According to the Bible, at least one dragon has managed to survive much longer than that! “He laid hold of the dragon, that serpent of old, who is the Devil and Satan, and bound him for a thousand years” (Revelation 20:2).

The Bible itself alludes to the existence of flying serpents. One prophecy states, “Do not rejoice, all you of Philistia, because the rod that struck you is broken; for out of the serpent’s roots will come forth a viper, and its offspring will be a fiery flying serpent” (Isaiah 14:29).

Genesis 3:14 even explains why we do not see flying snakes today. “So the Lord God said to the serpent: ‘Because you have done this, you are cursed more than all cattle, and more than every beast of the field; on your belly you shall go, and you shall eat dust all the days of your life.’ ” If the serpent was cursed to go upon his belly after he tempted Eve, it is obvious that before the curse, he propelled himself differently.

Satan is called “the prince of the power of the air, the spirit who now works in the sons of disobedience” (Ephesians 2:2). Just as the serpent was grounded by the curse, the fallen angel Lucifer also had his wings clipped when he was cast to the earth.

The first question found in Scripture is actually posed by the serpent, who sought to discredit God’s words. He asked Eve, “Hath God said?” (Genesis 3:1).

From that first insidious query to the present, Satan has been ever seeking to cast doubt on the Word of God in order to undermine the faith of God’s children. Sin, suffering, and death entered the world after Satan succeeded in leading our first parents to disbelieve God’s words. Planting seeds of doubt regarding the dependability of Scripture remains the devil’s primary war tactic.

Jesus explained this truth in His parable of the sower. “Behold, a sower went out to sow. And as he sowed, some seed fell by the wayside; and the birds came and devoured them” (Matthew 13:3, 4). Later, explaining the parable, Jesus says, “When anyone hears the word of the kingdom, and does not understand it, then the wicked one comes and snatches away what was sown in his heart. This is he who received seed by the wayside” (Matthew 13:19).

However, victory comes to God’s children when they embrace and believe the powerful promises in the Word, “by which [has] been given to us exceedingly great and precious promises, that through these you may be partakers of the divine nature, having escaped the corruption that is in the world through lust” (2 Peter 1:4).

When Jesus did combat with the arch villain in the wilderness of temptation, He deflected every assault with a word from Scripture. Indeed, the serpent trembles when God’s people take hold of the living sword of His Word! (See Hebrews 4:12.)

Genesis 3:14, 15 is where we find the first prophecy recorded in the Bible, and this prediction tells of the ongoing battle that would exist throughout mankind’s history between the woman (the church) and the serpent (Satan). This passage also promises the ultimate victory of the woman’s seed (the coming Savior), who would crush the head of the snake.

Verse 15 says, “And I will put enmity between you and the woman, and be- tween your seed and her Seed; He shall bruise your head, and you shall bruise His heel.” The seed of the woman is, of course, Jesus.

Now a great sign appeared in heaven: a woman clothed with the sun, with the moon under her feet, and on her head a garland of twelve stars. Then being with child, she cried out in labor and in pain to give birth. And another sign appeared in heaven: behold, a great, fiery red dragon having seven heads and ten horns, and seven diadems on his heads. His tail drew a third of the stars of heaven and threw them to the earth. And the dragon stood before the woman who was ready to give birth, to devour her Child as soon as it was born. She bore a male Child who was to rule all nations with a rod of iron. And her Child was caught up to God and His throne (Revelation 12:1–5).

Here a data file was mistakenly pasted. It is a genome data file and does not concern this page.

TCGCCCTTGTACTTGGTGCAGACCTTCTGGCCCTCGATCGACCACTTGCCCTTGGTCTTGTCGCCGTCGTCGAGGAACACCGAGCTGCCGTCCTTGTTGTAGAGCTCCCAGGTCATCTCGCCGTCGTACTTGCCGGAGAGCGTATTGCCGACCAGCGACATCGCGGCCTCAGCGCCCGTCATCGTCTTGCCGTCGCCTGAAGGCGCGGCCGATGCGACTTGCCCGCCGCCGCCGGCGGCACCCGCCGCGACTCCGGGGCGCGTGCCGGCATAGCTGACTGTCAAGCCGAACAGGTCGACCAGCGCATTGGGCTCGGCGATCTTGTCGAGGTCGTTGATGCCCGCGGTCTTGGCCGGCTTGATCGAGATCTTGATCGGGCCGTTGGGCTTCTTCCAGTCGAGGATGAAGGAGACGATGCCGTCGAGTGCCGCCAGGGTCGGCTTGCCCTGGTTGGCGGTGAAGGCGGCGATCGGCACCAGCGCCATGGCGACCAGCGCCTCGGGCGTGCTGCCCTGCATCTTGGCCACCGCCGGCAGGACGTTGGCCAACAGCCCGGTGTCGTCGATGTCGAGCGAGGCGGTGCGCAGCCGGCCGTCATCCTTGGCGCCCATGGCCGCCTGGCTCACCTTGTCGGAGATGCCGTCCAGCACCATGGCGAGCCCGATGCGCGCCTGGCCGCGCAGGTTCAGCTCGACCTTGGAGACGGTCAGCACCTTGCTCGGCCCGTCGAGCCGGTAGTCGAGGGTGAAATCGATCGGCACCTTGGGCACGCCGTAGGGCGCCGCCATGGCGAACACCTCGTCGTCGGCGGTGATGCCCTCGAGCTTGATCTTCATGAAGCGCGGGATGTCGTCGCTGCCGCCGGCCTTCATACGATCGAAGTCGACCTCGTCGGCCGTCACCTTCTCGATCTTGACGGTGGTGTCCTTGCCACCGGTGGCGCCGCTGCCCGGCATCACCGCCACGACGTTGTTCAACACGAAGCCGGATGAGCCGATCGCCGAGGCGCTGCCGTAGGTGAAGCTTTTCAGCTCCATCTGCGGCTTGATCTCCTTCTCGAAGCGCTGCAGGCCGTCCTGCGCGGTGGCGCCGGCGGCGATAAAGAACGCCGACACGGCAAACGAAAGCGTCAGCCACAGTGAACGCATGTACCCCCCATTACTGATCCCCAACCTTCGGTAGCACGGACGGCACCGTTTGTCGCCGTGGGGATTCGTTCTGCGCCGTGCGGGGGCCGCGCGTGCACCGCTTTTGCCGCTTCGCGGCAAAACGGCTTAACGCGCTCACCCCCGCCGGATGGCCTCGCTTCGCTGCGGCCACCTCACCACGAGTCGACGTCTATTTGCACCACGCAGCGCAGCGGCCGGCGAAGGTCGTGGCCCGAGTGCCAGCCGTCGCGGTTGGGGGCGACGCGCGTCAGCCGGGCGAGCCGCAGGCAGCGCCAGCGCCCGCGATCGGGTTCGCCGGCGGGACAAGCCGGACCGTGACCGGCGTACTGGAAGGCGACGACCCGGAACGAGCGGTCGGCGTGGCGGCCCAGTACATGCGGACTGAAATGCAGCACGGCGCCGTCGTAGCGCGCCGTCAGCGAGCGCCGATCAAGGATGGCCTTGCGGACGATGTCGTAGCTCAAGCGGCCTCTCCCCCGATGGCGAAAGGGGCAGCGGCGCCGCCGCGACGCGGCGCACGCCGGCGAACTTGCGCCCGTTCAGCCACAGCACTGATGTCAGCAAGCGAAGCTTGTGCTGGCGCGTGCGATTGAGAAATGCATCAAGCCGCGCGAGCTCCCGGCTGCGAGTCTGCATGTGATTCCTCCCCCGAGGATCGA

Notice in the Genesis prophecy that the serpent bites the heel of the woman’s seed, not the toe. The heel is the back of the foot, the lowest part of the body. Satan gets us from behind, when we are at our lowest point. Likewise, he came to Jesus when He was weak and tired after 40 days of fasting.

The good news is that Satan only manages to bruise the heel of Christ and the church; the church continues to limp along, so to speak. On the other hand, the serpent receives a mortal wound to the head, promising the ultimate victory of Jesus over the devil.

When the Lord commissioned Moses to return to Egypt and lead His people to freedom, at first the great leader was reluctant. Then the Lord gave Moses a strange command concerning his shepherd’s rod. “And He said, ‘Cast it on the ground.’ So he cast it on the ground, and it became a serpent; and Moses fled from it. Then the Lord said to Moses, ‘Reach out your hand and take it by the tail’ (and he reached out his hand and caught it, and it became a rod in his hand)” (Exodus 4:3, 4).

A rod in the Bible is a symbol of power (Revelation 12:5) and protection (Psalm 23:4). When Moses’ rod turned into a serpent, it signaled that God would give him power over and protection from the forces of evil as he ventured into the snake pit of Pharaoh’s palace. This same power is promised to all of God’s children who seek to work with Jesus to liberate others from slavery to Satan.

Luke 10:19 states, “Behold, I give you the authority to trample on serpents and scorpions, and over all the power of the enemy, and nothing shall by any means hurt you.” And Psalm 91:13 declares, “You shall tread upon the lion and the cobra, The young lion and the serpent you shall trample underfoot.”

A rattlesnake only two minutes old can strike effectively. During a family picnic, a two-year-old girl discovered a brood of baby rattlesnakes. The unsuspecting child began to play with what she thought were merely pretty worms, until she had been repeatedly bitten beyond hope.

Likewise, some people feel there is no harm in toying with the devil. Or they believe that little sins are harmless and inconsequential, but these “baby” sins often prove more fatal in the long run than the more robust transgressions.

While we should never tempt the devil, we also should not fear him. This power over evil is what Jesus was talking about when He said, “And these signs will follow those who believe … they will take up serpents” (Mark 16:17, 18).